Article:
British imperialism, which ruled Palestine from 1918 to 1948, employed nationalist and religious provocation, which proved to be effective. It employed Jewish policemen against the Arab population, and vice versa. For the leaders it employed “diplomacy,” including white papers, round-table conferences, and making contradictory promises to both sides while acting as “mediators.”

The first important statement of British policy on Palestine was set out in a private letter from Arthur James Balfour, Foreign Minister in Lloyd George’s Cabinet, to Lord Rothschild. This became known as the Balfour Declaration.

Foreign Office 2nd November, 1917
Dear Lord Rothschild,

I have much pleasure in conveying to you on behalf of His Majesty’s Government the following declaration of our sympathy with Jewish Zionist aspirations which has been submitted to, and approved by, the Cabinet “His Majesty’s Government view with favour the establishment in Palestine of a National home for the Jewish people and will use their best endeavours to facilitate the achievement of this object, it being clearly understood that nothing shall be done which may prejudice the civil and religious rights of existing non-Jewish communities in Palestine, or the rights and political status enjoyed by the Jews in any other country.” I should be grateful if you would bring this declaration to the knowledge of the Zionist Federation.

Yours sincerely,
Arthur James Balfour

We will not analyze here in detail the wording of this document (which, with extraordinary impudence refers to the Palestine Arabs, who outnumbered the Palestine Jews by about eight to one 4, as “existing non-Jewish communities”). We are more concerned with the motives behind it.

The British Government was engaged at that time in the war against Germany, whose ally in the Middle East was Turkey. The Balfour Declaration was meant to rally Jews all over the world (including those in Germany, America, Austria and Palestine) to Britain’s side in the conflict Moreover, the British were well aware of the aspirations of Arab nationalism, so the Declaration was also intended to supply Zionist hopes with a political foundation to use as a counterweight Similar promises of national independence were given to the Arabs through T.E. Lawrence and Ronald Stores.5  The chief architect of the British policy was Herbert Samuel, who later became High Commissioner for Palestine in the early years of the British Mandate. Himself a Zionist, he cogently argued the case for establishing a Jewish homeland as a bastion of British policy in the Middle East in a memorandum to the Cabinet in March 1915.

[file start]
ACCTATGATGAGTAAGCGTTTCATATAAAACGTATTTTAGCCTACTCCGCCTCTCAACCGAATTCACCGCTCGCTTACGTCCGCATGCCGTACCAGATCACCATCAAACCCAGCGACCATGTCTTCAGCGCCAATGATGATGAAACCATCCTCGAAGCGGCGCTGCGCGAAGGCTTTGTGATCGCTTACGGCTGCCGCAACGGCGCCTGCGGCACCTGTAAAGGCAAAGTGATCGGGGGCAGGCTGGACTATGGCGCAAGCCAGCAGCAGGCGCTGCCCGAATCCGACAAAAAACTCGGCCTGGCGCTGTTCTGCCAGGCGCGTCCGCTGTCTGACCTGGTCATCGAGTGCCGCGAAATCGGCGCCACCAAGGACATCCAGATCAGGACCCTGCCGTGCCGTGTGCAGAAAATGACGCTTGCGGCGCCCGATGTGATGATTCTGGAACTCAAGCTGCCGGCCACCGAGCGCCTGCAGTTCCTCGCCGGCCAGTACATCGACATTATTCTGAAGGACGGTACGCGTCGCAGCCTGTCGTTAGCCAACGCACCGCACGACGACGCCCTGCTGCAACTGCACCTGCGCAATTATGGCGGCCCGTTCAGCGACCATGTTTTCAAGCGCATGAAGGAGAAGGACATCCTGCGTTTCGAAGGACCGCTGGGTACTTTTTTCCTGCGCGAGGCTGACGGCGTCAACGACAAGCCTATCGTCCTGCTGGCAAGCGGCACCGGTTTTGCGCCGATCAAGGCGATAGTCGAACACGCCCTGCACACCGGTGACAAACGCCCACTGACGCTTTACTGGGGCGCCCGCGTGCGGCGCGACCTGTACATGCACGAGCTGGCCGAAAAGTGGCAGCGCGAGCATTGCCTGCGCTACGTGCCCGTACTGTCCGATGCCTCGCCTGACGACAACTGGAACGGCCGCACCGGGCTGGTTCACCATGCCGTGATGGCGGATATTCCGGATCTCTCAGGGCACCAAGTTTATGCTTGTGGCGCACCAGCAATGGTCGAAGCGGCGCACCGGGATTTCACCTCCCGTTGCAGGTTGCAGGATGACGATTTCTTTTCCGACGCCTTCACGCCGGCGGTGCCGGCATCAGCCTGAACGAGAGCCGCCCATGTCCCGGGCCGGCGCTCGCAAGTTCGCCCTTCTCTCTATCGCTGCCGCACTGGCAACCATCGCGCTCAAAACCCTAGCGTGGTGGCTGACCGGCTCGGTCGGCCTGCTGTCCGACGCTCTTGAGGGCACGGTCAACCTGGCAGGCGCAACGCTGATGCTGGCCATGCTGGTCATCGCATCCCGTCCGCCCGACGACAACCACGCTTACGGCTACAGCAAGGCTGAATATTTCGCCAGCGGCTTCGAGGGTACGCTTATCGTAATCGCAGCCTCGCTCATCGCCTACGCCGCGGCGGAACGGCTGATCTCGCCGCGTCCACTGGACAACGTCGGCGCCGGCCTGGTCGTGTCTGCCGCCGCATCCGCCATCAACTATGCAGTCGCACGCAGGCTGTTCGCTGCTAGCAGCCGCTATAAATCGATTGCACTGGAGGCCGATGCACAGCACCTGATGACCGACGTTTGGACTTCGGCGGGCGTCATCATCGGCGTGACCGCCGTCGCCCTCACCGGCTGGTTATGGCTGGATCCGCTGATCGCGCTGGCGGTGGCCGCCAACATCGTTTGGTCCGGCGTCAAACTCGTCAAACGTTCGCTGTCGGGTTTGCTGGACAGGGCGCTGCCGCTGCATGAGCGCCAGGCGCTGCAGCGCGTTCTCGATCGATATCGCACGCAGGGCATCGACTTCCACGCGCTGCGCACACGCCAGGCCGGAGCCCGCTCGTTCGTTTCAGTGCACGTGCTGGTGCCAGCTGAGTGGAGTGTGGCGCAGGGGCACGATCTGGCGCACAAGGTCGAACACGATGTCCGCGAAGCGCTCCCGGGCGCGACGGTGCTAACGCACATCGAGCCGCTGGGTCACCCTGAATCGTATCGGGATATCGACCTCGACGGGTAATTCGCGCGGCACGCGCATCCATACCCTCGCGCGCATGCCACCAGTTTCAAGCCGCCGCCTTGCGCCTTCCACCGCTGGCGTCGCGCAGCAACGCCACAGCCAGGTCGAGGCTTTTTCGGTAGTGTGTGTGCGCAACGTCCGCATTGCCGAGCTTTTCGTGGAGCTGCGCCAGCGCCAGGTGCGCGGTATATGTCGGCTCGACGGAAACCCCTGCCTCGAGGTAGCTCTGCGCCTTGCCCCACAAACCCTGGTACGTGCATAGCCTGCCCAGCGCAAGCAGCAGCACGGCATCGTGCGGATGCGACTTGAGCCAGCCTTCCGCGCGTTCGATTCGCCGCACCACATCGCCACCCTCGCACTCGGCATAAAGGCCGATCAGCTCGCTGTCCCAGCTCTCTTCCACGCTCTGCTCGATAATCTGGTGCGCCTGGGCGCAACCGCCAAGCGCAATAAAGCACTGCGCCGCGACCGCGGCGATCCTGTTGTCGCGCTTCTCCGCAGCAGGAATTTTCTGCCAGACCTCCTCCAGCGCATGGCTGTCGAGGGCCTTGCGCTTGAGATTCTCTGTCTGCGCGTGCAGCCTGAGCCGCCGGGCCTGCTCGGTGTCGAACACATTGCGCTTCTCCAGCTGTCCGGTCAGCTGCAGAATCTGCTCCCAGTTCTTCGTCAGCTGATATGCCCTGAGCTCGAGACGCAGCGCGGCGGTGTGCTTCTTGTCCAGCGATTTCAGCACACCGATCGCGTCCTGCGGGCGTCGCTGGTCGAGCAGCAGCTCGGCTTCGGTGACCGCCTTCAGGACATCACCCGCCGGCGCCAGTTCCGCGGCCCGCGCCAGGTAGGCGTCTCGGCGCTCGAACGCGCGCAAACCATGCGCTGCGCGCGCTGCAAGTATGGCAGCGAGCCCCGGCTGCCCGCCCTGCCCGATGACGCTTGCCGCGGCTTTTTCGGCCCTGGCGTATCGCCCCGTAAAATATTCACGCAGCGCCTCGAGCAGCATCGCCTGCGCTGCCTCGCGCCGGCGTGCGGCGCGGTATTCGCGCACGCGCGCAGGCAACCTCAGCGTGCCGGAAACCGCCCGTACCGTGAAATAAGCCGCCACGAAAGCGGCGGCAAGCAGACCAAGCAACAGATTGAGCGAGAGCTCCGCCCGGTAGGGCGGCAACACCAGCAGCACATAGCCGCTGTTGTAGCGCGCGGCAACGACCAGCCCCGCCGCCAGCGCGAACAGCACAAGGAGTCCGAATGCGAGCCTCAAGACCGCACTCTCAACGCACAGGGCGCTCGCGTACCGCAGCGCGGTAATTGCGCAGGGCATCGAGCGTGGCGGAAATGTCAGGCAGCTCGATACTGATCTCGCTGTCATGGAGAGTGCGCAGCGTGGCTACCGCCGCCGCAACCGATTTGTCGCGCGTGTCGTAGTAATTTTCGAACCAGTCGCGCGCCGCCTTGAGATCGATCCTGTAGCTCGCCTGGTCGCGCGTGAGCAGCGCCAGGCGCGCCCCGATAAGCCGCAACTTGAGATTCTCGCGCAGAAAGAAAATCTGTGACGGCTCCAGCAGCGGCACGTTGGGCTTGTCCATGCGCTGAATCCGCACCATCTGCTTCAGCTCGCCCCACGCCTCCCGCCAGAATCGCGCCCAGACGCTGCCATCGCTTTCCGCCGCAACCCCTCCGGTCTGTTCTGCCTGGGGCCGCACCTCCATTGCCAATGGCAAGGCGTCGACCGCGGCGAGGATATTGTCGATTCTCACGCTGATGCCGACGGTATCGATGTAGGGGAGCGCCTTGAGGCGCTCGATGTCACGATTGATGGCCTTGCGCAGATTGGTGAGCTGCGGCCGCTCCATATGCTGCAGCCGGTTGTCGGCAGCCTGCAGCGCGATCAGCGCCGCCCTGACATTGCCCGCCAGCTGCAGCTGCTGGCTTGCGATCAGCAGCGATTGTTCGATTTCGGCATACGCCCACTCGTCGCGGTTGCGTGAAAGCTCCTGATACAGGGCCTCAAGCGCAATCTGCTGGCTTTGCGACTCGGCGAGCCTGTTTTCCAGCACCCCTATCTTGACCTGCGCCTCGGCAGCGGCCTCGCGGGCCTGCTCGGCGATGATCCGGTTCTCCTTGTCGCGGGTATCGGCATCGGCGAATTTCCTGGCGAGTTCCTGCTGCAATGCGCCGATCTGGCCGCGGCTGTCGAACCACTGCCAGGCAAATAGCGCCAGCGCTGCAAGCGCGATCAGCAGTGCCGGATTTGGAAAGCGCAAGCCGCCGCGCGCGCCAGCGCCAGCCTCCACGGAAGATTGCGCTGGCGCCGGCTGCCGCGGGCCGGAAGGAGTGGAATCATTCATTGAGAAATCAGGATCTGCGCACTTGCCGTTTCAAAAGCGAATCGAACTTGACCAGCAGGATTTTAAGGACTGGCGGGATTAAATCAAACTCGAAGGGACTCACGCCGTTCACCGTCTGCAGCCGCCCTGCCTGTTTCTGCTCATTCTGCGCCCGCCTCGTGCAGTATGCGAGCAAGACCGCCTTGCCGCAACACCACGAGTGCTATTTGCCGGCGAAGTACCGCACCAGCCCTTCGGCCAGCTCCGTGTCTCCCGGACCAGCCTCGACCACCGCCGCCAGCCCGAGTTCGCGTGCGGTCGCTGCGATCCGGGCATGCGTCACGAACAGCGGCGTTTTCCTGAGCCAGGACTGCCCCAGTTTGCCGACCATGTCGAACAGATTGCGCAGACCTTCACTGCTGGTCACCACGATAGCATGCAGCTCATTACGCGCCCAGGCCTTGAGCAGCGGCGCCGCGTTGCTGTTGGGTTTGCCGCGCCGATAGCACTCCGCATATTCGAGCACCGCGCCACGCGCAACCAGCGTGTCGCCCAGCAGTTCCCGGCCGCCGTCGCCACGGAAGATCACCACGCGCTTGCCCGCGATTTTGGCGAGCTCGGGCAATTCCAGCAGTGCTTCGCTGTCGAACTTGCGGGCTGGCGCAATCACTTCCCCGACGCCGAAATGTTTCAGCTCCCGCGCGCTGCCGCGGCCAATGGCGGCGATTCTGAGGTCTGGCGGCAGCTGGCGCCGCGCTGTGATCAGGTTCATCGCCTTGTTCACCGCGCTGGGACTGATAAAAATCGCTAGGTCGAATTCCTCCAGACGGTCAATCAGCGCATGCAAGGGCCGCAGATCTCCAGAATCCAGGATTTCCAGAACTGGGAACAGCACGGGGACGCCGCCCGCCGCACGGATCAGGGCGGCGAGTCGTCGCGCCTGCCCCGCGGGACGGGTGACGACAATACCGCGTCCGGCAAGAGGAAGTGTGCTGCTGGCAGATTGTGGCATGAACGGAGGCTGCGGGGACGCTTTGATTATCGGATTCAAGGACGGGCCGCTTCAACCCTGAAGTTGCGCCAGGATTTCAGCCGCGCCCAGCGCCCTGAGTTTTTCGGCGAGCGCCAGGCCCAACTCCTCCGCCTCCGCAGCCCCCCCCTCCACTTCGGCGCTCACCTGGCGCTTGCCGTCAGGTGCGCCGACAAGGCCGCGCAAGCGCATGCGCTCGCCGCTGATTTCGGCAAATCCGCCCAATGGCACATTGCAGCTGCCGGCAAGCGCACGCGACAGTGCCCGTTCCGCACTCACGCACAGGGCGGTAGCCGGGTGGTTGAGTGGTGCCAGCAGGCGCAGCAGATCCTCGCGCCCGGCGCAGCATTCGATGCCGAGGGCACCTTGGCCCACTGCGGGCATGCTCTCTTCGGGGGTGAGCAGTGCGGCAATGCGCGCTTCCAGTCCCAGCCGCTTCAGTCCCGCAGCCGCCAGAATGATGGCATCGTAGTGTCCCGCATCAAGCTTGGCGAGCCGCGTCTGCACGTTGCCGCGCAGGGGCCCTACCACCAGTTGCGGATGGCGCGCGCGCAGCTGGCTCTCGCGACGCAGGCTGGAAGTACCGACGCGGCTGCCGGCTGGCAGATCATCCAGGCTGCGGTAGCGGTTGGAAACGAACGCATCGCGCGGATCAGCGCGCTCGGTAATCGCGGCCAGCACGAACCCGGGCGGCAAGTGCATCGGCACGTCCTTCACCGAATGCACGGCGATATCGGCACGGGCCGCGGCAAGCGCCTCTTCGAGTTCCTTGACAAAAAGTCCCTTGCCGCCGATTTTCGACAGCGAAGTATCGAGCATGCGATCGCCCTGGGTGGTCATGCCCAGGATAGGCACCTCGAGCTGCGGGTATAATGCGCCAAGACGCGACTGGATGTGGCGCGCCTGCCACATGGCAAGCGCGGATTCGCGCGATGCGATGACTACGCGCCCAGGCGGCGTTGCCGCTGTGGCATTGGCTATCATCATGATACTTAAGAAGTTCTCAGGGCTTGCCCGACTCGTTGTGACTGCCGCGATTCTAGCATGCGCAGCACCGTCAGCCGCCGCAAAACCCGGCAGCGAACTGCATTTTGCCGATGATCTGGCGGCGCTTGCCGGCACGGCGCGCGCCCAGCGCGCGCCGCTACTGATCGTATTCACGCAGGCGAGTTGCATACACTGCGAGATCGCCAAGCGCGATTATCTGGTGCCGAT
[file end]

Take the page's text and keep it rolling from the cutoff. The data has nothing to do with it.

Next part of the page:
Even before these promises were handed out, however, the whole area was divided between British and French imperialism in the Sykes-Picot agreement (1916), which dissected the Ottoman Empire two years before its downfall In 1922, the British Government implemented the Balfour letter by an official white paper, and in order to pacify the Arabs, who were justifiably enraged over the Sykes-Picot and Balfour betrayal, granted “independence” to Trans-Jordan in 1923 and appointed Abdullah as ruler.

In the late 1930s, with the sharpening conflict between England and Germany, contacts between Arab nationalists and the European fascists worried the British. The oil fields, pipelines and the Suez Canal appeared to be in danger. Zionist demands for more independence and increased immigration quotas for European Jews fleeing from persecution were other issues that had to be dealt with. But the Foreign Office, confident that the Nazis would never consider the Zionists political allies, produced another white paper in 1939 aimed at currying favor with the Arabs. It stated: